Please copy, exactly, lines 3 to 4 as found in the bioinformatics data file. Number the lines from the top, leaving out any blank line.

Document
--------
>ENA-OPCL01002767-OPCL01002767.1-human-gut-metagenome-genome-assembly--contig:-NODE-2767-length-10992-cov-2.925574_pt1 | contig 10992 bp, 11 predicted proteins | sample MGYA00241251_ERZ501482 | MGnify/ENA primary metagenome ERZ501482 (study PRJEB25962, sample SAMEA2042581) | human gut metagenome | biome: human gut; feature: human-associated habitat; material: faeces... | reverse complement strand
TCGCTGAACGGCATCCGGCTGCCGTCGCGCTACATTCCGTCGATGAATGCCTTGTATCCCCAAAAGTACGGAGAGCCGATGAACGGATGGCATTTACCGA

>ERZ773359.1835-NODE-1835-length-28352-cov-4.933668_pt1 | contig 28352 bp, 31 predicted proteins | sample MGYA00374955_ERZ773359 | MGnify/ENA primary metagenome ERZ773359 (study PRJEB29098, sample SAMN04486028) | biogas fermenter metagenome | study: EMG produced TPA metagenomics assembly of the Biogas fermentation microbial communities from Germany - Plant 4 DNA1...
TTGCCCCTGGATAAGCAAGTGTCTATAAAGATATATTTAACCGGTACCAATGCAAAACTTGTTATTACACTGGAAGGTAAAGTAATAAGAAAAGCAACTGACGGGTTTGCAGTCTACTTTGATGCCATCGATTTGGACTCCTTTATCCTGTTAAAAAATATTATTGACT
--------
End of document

>ERZ773359.1835-NODE-1835-length-28352-cov-4.933668_pt1 | contig 28352 bp, 31 predicted proteins | sample MGYA00374955_ERZ773359 | MGnify/ENA primary metagenome ERZ773359 (study PRJEB29098, sample SAMN04486028) | biogas fermenter metagenome | study: EMG produced TPA metagenomics assembly of the Biogas fermentation microbial communities from Germany - Plant 4 DNA1...
TTGCCCCTGGATAAGCAAGTGTCTATAAAGATATATTTAACCGGTACCAATGCAAAACTTGTTATTACACTGGAAGGTAAAGTAATAAGAAAAGCAACTGACGGGTTTGCAGTCTACTTTGATGCCATCGATTTGGACTCCTTTATCCTGTTAAAAAATATTATTGACT